Acting in clothes that are too tight, heels that hurt

Model Kate Moss had to float about in London's River Thames for a scene in Absolutely Fabulous: The Movie.
Model Kate Moss had to float about in London's River Thames for a scene in Absolutely Fabulous: The Movie.PHOTOS: TWENTIETH CENTURY FOX

Absolutely Fabulous' Edina "Eddy" Monsoon (Jennifer Saunders) and Patsy Stone (Joanna Lumley) are synonymous with bad behaviour, arrested development and, of course, cutting-edge fashion.

Now, with Absolutely Fabulous: The Movie, the two comediennes have brought the crazy women and their even crazier haute couture into the 21st century. Fashionistas should love their film.

"Ah, those heels," says Saunders, who created the Absolutely Fabulous television show for the BBC back in 1992 and who wrote the film adaptation. "I was taking steps that were so small because I was in such pain. Her clothing and her shoes always hurt Edina.

"Her clothing is always far too tight because she wants the latest thing - so she wears the sample size, which is always for some skinny child. And her shoes are always too high."

Eddy's relationship with fashion is a metaphor for her life. "She is just hobbled by outfits and fashion," says Saunders with a laugh. "But she wouldn't have it any other way."

Top designers have long been associated with the Ab Fab brand. The likes of Zandra Rhodes and Christian Lacroix, for example, have worked with the show from the outset and it is fashion that hooks the 25-year-old Ab Fab concept and drags it onto the cinema screen.

"If the fashion isn't right," says the film's costume designer Rebecca Hale, "the whole thing topples. We had to make everything cool and now."

The stage is set from the start with the film's opening scene unfolding at a London fashion show run by acclaimed designer Giles Deacon. Designers Vivienne Westwood and Stella McCartney also added their clout.

"There were certain designers who came to us and were happy to laugh at the silliness of it all, right from the outset," says Saunders. "They may exist in a rarefied world, but so many of the best fashion designers don't take themselves too seriously."

The same applies to some of the industry's top models and perhaps the most famous of all British fashion faces, Kate Moss, who agreed to play a major part in the film.

She had already modelled alongside Saunders in a 1996 episode of Saunders' sketch show French & Saunders and, in 2012, had appeared in the Ab Fab Olympic special.

"I grew up with Ab Fab," says Moss, 42. "When the show started, I was just beginning my modelling career and I found it such a funny take on the fashion business. It made me laugh, which was a good thing, because the fashion world isn't always funny."

It is in Ab Fab. And the supermodel Moss plays her part. At one point, she has to float about in London's River Thames, which is not known for its cleanliness. According to the film's director, Mandie Fletcher, the film-makers were concerned about how she might react.

Fletcher says: "I was worried, but then when you talk to Kate, you realise that she has worked with many photographers, some of whom are vile. But then she gets to work with us and we are nice. We wanted to make sure that she was okay in her wetsuit.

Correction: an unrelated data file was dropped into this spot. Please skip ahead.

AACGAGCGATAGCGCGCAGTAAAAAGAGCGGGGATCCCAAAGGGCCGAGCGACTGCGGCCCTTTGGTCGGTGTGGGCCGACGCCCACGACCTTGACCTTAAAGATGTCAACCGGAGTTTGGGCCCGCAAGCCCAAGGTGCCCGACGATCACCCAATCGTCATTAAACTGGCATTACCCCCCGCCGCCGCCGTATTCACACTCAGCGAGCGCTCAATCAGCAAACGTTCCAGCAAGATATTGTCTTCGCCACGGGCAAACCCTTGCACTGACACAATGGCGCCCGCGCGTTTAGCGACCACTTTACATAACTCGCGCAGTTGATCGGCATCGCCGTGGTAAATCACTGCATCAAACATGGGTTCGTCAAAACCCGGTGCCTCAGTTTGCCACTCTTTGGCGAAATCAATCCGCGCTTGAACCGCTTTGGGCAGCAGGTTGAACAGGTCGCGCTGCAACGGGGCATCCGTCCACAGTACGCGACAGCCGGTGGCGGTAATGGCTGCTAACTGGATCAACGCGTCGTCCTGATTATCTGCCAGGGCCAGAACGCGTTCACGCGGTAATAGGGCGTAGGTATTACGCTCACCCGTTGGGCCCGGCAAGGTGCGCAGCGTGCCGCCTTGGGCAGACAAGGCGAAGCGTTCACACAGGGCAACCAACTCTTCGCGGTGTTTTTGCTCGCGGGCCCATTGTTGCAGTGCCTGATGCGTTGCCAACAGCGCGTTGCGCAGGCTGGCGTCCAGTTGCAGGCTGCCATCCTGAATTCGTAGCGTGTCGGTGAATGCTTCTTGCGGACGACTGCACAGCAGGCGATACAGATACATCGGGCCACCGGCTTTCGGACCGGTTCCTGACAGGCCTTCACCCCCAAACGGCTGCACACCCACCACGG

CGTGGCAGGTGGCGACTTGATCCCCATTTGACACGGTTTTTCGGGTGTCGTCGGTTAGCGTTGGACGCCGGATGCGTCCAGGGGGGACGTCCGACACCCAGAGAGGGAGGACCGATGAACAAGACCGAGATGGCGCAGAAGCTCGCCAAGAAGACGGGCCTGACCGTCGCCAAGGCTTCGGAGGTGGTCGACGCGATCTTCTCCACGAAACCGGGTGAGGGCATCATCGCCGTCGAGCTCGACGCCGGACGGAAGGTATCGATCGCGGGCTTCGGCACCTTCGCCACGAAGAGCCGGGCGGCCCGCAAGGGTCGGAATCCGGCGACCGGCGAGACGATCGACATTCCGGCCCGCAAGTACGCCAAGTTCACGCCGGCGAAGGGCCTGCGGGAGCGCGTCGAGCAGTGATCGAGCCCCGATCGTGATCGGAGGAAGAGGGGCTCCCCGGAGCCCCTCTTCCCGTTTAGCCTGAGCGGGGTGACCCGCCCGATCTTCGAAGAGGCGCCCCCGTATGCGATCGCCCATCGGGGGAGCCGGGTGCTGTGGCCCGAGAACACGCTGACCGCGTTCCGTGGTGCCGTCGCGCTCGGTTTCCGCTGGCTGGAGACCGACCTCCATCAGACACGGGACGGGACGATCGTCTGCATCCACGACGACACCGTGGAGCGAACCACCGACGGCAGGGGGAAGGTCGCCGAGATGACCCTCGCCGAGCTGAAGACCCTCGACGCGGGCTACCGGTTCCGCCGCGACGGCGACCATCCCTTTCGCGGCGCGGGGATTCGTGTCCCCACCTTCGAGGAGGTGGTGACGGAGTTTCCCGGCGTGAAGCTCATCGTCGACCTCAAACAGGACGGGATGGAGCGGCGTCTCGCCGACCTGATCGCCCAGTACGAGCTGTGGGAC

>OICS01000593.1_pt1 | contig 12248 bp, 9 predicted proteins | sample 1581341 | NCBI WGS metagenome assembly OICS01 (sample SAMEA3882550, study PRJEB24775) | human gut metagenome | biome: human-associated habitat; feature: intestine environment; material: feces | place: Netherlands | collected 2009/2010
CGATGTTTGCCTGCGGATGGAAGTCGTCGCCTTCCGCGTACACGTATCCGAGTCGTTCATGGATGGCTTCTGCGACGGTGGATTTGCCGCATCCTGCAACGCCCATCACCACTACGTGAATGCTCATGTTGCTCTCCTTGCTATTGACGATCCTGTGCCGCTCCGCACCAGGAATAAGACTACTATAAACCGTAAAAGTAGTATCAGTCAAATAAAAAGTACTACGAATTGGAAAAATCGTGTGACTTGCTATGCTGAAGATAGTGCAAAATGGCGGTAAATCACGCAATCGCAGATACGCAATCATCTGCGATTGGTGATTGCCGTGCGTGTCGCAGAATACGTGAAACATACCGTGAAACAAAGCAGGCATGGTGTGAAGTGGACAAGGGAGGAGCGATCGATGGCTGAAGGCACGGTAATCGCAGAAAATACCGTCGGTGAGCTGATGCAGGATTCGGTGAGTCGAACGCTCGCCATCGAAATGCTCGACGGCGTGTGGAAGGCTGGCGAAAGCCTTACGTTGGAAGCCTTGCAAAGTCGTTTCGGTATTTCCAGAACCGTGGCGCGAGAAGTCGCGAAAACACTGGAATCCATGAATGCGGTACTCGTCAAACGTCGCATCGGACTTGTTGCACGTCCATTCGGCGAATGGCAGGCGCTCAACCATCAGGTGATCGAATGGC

"And one thing I learnt from this, on a serious note, is what an awful business fashion is. The little models in the first scene, their shoes hurt. In fashion it seems that no one can design a pair of shoes that doesn't cripple people."

One wonders if fashion designers are misogynists.

"All I can think is that they are," says Fletcher. "In our opening fashion show, the models are going round and round and I did apologise at one point. I said, 'I am sorry, I just need a few more angles on this.'

"And one of them, a little girl of about 17, said, 'Don't worry about us. We do this all the time and normally somebody is being horrid to us.'"

How did Saunders and Lumley cope with the haute couture and super tight shoes?

"Oh, we just give them something to drink," says Fletcher, with a laugh.

"No, seriously, Jennifer was in agony the whole time. She was going, 'Do I have to wear the shoes for this shot? Please tell me that I don't have to wear the shoes for that shot.'

"But it's necessary and it made me laugh when we did that scene at the beginning with the fashion show to see how Eddy and Patsy blended in. They didn't look ridiculous there, whereas if you stick them on the street in all these crazy clothes, they do look utterly ridiculous."

The most ridiculous clothes in the entire film are reserved for Eddy's assistant, Bubble (played by Jane Horrocks), the source of so many laughs in the original series.

One of her costumes comprises stick-on hashtags and, elsewhere, she wears a hat made of giant collagen lips embedded with syringes and is clad in a dissolvable dress made of 1,500 crepe paper flowers.

"One of the main changes in fashion," says costume designer Hale, "has been the way that the Internet has changed the way we dress and we really let loose on that with Bubble's outfits."

Many of Bubble's items were created by design duo Vin & Omi.

"I came across so many designers I'd never heard of on the Internet and on Instagram," says Hale. "That was great because we had to make sure no one could accuse us of being old hat."


A version of this article appeared in the print edition of The Straits Times on August 24, 2016, with the headline 'Acting in clothes that are too tight, heels that hurt'. Subscribe